They say that because of the psychological guilt of year-end festivities, which more often than not revolve around dining and sweet treats, a significant proportion of new year resolutions would typically pivot upon maintaining a healthy(-er) lifestyle. And the very same they in question here also say that most resolutions made at the beginning of a new year would realistically last no longer than the first month, tops.
Granted we didn’t exactly celebrate the turn of 2010 last weekend, nor is this my first post of the year, but interestingly enough, a quick flip through one of my first entries of 2009 saw me discussing the very same health issues. And one of the things that struck me in that post was mentioning about how “the little steps go a long way”.
Something apparently even I have forgotten.
As touched upon in the aforementioned entry, the steps I usually take in making healthier choices would be in reducing the amount of sugar (I automatically do this every single time), and substituting melted butter with canola/vegetable oil for some bakes. While these have become part of my baking lifestyle, I do realise that I have never actually taken a conscious step to baking healthier.
And with that, a recent trip to the supermarket saw me marching across the aisles, pointing into the air, saying to the mister “Organic section!”, to which he went “Huh? Is there one?”. (Aside: Can’t blame the mister, really; the horrid packaging of the food at the organic section made it look similar to the pet food section, I kid you not.)
I remember reading somewhere that an initial foray into the whole grains menu need not be an overnight drastic change, and that the best should be introducing it slowly into your diet. In this case, I know for a fact that the household, particularly my parents, have a self-imposed two-feet pole restraining order on the words “brown rice” and “wholemeal”. While I don’t think I could mask the appearance of brown rice, or pass it off as something less-healthy-more-appetising altogether, I reckoned I could escape unscathed sneaking just a little wholemeal flour into these strawberry muffins.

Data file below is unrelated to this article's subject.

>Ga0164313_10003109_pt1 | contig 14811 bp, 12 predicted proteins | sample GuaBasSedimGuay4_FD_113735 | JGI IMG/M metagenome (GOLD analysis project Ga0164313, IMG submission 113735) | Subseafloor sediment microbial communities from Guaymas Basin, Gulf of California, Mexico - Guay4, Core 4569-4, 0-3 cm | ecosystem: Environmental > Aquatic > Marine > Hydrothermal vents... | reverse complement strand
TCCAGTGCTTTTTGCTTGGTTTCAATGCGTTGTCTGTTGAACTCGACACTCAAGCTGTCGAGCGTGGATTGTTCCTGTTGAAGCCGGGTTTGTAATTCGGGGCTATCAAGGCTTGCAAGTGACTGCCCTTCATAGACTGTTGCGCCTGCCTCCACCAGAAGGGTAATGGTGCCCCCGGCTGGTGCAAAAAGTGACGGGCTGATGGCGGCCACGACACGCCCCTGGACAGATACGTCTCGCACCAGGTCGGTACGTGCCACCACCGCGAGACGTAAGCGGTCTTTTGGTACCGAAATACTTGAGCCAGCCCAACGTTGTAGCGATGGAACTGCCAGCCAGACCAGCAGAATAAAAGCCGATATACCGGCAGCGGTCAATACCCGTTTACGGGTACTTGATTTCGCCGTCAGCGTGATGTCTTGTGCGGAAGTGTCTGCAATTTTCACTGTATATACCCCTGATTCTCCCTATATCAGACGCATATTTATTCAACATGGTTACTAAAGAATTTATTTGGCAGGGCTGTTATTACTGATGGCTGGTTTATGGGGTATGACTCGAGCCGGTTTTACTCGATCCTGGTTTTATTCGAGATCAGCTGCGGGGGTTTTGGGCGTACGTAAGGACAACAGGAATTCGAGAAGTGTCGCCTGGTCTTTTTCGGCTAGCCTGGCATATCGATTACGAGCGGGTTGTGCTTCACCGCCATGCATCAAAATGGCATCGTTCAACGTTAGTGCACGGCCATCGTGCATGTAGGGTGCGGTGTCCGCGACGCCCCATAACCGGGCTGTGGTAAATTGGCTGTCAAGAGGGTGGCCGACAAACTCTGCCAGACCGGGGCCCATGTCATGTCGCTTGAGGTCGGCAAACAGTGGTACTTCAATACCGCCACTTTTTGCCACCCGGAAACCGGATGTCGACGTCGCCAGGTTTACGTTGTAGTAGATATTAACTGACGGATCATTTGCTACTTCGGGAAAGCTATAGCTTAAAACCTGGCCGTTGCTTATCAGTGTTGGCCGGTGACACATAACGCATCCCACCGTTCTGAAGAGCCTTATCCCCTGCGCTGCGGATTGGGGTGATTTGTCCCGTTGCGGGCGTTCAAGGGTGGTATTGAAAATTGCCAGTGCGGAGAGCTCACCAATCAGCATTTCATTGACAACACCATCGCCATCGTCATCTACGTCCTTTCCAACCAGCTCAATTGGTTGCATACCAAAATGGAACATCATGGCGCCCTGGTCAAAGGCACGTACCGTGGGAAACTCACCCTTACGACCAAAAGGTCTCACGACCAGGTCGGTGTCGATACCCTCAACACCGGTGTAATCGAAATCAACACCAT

Personally, I’ve always wondered whether it would make a big difference in taste and/or texture, and I’m glad that for a first time, I took up the advice of only substituting half the amount of all-purpose flour with wholemeal flour. The muffins were definitely moist, and yet had a bit of denseness to them. I really enjoyed the hearty texture, and even had another two over the next day. While the mother wasn’t too convinced (“Wholemeal? It’s healthy! It’s not nice! Just stick to your usual muffins!”), I’m definitely still going to try sneaking more wholemeal into my future bakes.
A little step today, a better tomorrow.
Grated zest & juice of 1 lemon
about 3⁄4 cup buttermilk
3 tbsp honey ¹
110g butter, melted and cooled
1⁄3 cup sugar
1 cup 100% wholemeal / wholewheat flour
1 cup plain flour
2 1⁄2 tsp baking powder
1⁄4 tsp baking soda
1 cup strawberries
- Preheat oven to 200°C.
- Pour the lemon juice into a large glass measuring cup, and pour in enough buttermilk to make 1 cup.
- Whisk in the eggs, honey and melted butter.
- In a large bowl, rub the sugar and lemon zest together with your fingertips until it appears well-mixed, and the fragrance of lemon is strong.
- Sift in the wholemeal flour, plain flour, baking powder and baking soda.
- Pour the liquid ingredients into the dry ingredients, and stir gently but quickly with a spatula or whisk.
- Stir in the strawberries.
- Divide the batter evenly among the muffin cups, and bake for 20-25 mins, or until the tops of the muffins become golden and springy to the touch.
¹ I omitted the honey, because the strawberries were sweet enough for my taste, but the parents felt that the muffins weren’t sweet, so you could play around with the amount of honey.